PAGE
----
CHICAGO, Aug 17 (Reuters) - Chicago Mercantile Exchange live cattle futures pulled back on Monday in profit taking ahead of the U.S. Department of Agriculture’s Cattle on Feed report at the end of the week, traders said.
Live cattle fell for the first day after eight sessions of gains. The pullback reflects uncertainty about the USDA findings on Friday, said Matthew Wiegand, risk management consultant at FuturesOne.
“We’ve still been running a little bit behind the year-ago pace on packer runs. There’s maybe a little residual concern until we see that number at the end of the week,” he said.
Beef slaughter rates climbed to 117,000 head on Monday, up 3.5% from a week ago and 1.7% more than a year ago.
Meanwhile, beef packer margins climbed Monday to $265.55 per head, the highest since July 14, according to Denver-based livestock marketing advisory service HedgersEdge.com.
Choice cuts of boxed beef climbed $2.17 to $216.41 per cwt, while select cuts increased by $2.01, to $201.30 per cwt, according to the U.S. Department of Agriculture.
Wiegand said the live market still has upside potential, as packers show signs they need more cattle.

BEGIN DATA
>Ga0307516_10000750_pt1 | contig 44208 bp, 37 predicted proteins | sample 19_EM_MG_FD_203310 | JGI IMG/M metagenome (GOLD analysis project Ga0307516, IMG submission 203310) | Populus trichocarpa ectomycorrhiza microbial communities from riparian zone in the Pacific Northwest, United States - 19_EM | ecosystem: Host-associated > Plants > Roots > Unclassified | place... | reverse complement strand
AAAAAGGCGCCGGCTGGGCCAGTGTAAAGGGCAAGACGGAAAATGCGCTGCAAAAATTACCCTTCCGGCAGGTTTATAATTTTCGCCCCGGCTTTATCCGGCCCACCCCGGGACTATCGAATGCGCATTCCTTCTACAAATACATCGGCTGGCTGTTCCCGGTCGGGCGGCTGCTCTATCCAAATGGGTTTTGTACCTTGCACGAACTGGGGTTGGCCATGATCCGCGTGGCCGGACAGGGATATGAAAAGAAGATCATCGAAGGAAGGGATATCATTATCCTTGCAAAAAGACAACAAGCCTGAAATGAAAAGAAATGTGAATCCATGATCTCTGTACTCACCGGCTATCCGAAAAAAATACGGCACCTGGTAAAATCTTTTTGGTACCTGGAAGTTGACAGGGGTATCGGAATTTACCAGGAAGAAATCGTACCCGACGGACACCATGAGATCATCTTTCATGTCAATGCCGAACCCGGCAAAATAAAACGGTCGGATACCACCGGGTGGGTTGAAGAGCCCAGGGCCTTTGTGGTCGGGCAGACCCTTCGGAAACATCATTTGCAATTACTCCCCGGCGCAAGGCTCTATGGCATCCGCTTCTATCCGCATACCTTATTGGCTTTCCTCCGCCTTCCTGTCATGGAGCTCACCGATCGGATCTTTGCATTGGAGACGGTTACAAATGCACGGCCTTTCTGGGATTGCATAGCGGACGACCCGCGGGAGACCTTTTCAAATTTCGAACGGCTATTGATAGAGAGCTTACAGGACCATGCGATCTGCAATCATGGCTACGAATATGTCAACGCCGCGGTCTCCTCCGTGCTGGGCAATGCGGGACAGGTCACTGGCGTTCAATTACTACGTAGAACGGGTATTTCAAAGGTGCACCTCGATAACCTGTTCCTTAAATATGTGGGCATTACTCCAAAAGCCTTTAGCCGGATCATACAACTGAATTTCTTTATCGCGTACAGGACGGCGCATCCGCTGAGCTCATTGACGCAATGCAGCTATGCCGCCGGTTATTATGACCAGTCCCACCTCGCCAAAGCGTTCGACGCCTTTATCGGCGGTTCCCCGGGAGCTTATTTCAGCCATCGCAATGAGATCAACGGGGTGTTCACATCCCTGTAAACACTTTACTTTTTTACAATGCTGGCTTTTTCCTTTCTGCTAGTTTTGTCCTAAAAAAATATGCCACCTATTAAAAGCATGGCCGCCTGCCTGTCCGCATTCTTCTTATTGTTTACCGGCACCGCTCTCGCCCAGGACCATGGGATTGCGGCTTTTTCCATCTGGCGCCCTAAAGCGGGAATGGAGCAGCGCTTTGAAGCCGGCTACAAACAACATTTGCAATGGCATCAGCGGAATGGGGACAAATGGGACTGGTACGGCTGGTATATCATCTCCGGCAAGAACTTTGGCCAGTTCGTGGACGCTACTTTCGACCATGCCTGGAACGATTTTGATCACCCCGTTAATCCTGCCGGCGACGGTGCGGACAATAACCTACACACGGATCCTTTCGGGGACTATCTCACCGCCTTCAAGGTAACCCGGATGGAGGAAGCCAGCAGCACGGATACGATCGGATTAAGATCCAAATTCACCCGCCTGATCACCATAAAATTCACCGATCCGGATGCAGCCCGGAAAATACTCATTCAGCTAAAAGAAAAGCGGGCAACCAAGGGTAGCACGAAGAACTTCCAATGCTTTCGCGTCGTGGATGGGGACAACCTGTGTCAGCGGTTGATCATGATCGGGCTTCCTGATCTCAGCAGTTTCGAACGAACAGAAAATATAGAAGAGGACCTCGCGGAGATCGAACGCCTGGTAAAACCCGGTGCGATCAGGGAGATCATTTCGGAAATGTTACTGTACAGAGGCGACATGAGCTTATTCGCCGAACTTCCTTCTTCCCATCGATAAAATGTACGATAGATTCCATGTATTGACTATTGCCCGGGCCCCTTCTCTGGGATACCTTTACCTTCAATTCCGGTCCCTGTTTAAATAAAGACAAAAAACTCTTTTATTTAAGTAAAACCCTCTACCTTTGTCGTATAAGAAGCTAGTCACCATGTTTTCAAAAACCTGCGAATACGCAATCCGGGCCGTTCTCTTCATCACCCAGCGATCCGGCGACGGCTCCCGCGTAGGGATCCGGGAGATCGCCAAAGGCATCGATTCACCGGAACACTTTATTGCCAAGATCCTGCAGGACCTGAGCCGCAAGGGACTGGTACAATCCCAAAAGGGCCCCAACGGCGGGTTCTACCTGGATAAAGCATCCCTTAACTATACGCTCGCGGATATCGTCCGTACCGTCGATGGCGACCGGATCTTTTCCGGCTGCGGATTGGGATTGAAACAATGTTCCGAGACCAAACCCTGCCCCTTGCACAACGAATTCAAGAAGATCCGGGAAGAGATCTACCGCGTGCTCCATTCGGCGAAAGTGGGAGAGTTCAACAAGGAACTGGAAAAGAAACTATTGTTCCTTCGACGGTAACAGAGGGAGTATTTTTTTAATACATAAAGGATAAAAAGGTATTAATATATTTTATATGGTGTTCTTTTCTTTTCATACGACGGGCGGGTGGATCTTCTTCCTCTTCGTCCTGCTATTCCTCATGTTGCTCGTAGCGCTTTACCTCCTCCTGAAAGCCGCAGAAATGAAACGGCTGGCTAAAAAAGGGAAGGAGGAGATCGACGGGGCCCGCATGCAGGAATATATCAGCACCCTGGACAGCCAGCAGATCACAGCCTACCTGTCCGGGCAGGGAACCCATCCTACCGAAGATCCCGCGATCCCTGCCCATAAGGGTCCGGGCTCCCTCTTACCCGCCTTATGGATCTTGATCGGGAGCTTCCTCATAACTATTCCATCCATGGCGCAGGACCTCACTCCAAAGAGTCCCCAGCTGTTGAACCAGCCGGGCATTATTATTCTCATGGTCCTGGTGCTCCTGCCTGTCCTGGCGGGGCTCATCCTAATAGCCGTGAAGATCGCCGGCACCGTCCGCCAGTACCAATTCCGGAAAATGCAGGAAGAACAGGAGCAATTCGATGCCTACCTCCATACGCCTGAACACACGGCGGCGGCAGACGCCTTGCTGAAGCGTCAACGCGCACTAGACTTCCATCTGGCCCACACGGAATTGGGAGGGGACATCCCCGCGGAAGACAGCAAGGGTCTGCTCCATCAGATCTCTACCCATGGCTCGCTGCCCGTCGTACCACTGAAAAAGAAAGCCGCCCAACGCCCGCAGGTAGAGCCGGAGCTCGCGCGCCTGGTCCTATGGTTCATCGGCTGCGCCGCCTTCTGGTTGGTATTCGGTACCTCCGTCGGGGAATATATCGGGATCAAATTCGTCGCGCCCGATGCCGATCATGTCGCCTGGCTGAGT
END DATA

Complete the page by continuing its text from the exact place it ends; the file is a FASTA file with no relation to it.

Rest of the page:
“They should have incentive to get out there and keep bidding to pull cattle forward a little bit for their uncovered need,” he said.
CME October live cattle fell 0.350 cent to settle at 109.875 cents per pound. September feeder cattle slipped 2.175 cent to 144.4 cents per pound.
In the pork market, CME October lean hogs settled 0.500 cent higher at 53.525 cents per pound.
Daily hog slaughter also increased to 480,000 head, up 5% compared to a week ago and slightly more than a year ago. Wiegand said near term, herd size will likely be reduced, which could be supportive.
“We’ve curbed expansion,” he said. “If we can keep demand up, that moves cash prices of ready hogs.” (Reporting by Christopher Walljasper; Editing by Tom Brown)
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